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Document Type

Campus-Only Access for Five (5) Years

Degree Name

Doctor of Philosophy (PhD)

Degree Program

Hispanic Literatures & Linguistics

Year Degree Awarded

2015

Month Degree Awarded

September

First Advisor

Barbara Zecchi

Subject Categories

Arts and Humanities

Abstract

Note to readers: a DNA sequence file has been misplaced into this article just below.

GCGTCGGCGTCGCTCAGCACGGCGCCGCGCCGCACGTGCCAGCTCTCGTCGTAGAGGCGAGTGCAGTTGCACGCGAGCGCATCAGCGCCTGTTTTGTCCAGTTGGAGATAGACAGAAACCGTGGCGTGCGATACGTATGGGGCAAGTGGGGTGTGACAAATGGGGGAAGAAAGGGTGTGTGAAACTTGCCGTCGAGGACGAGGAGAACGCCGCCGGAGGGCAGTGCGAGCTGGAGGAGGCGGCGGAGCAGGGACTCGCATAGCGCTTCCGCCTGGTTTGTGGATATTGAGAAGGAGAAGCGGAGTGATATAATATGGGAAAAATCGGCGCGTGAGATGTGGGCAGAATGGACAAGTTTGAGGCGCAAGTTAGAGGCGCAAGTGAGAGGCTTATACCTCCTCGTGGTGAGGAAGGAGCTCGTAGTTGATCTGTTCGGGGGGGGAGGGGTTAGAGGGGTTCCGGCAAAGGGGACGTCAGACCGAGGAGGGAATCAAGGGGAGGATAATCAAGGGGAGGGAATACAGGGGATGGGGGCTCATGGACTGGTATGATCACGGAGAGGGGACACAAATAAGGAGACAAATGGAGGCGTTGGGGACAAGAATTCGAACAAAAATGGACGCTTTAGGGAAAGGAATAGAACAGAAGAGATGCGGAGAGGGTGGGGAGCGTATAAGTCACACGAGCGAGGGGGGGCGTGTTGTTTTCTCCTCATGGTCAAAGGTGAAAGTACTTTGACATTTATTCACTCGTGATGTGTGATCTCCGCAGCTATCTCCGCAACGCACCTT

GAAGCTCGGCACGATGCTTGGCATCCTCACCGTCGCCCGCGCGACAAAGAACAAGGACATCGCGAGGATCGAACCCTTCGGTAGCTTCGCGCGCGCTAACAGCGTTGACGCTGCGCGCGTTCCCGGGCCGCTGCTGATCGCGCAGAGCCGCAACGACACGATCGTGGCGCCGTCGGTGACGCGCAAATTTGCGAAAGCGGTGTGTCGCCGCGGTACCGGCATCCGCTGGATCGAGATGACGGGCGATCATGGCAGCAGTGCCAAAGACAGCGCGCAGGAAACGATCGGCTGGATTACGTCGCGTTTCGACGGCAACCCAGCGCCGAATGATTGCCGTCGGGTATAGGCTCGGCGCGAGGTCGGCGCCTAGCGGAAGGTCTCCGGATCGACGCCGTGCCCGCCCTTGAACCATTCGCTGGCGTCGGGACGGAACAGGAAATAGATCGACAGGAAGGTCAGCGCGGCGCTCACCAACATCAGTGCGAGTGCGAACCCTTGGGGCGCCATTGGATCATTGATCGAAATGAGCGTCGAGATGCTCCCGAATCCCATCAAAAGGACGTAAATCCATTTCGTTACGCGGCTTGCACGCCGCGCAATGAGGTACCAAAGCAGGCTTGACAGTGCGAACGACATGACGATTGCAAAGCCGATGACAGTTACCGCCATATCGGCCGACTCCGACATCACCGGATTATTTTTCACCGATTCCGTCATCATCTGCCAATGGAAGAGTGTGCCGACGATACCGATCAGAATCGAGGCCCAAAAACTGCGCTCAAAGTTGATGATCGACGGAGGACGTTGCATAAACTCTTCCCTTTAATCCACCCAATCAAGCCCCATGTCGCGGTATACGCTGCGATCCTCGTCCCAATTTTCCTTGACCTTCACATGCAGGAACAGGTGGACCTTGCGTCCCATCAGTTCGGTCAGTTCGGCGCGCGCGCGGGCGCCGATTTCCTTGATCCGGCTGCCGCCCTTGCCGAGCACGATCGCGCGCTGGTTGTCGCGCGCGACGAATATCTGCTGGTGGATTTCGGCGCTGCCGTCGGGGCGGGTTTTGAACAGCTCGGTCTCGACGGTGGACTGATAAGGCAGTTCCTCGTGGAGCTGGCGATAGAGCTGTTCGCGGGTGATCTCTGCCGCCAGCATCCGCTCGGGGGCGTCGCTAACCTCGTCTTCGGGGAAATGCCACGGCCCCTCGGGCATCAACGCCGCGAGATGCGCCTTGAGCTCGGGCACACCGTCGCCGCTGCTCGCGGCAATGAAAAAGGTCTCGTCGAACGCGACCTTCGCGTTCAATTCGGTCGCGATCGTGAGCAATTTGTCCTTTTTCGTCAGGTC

This doctoral dissertation examines the new relationships between women and crime developed in female-authored Spanish neo-noir cinema. After tracing the origins and transformations of classical and Spanish noir, as well as the survival of the femme fatale archetype in hegemonic cinema, I proceed to examine the films Beltenebros and Sé quién eres, as they are representative of a filmic body that deconstructs and subverts many of the traditional visual, narrative, and discursive conventions of this subgenre. I argue that the first film questions the mechanisms of female representations that have led to a “masculinization” of the genre, as well as the bearer of a patriarchal culture and ideology. The second film offers a shift in the gender/genre paradigm. The female subject is given narrative agency and professional authority to investigate the crimes and to demand collective and institutional action towards re-building a truly democratic society. Finally, these projects reflect on the ambiguity and validity of discourses that build upon and review Spain’s Francoist violent past, the fraudulent period of the Transition, and the political disillusionment caused by the Pact of Forgetting, leading the country to a collective historical amnesia. The second part of the Dissertation moves forward in the examination of contemporary representations of female figures of power through the inclusion of violent and criminal subjects. This new and debatable identity makes it difficult for a full recognition from the spectator, since her criminal motives are unjustified or they do not receive a satisfactory moral reasoning on behalf of the audience. I analyze the paradigmatic example of Ryu, the female protagonist in the film Map of the Sounds of Tokyo who works as a hit woman.This Dissertation argues that the existence of this criminal figure contributes to the development of a cultural space of female agency and to the fight against representations of female victimization. Each of the three projects analyzed in this research project offers significant differences from one another. Notwithstanding, they share a common denominator: they break away with the femme fatal stereotype and its counterpart, the “ángel del hogar” figure. All in all, I propose that these works reflect the evolving process that the female subject is undergoing in contemporary Spanish crime fiction. Furthermore, in an effort to redefine the history of Spain and reflect on the new and multiple roles of women in today´s society, these films bring to light an initial process of de-masculinization of the genre, followed by one of feminization, and maturing into what I have termed a gynocriminal tradition, which is part of a broader feminist project within female-authored Spanish crime fiction.

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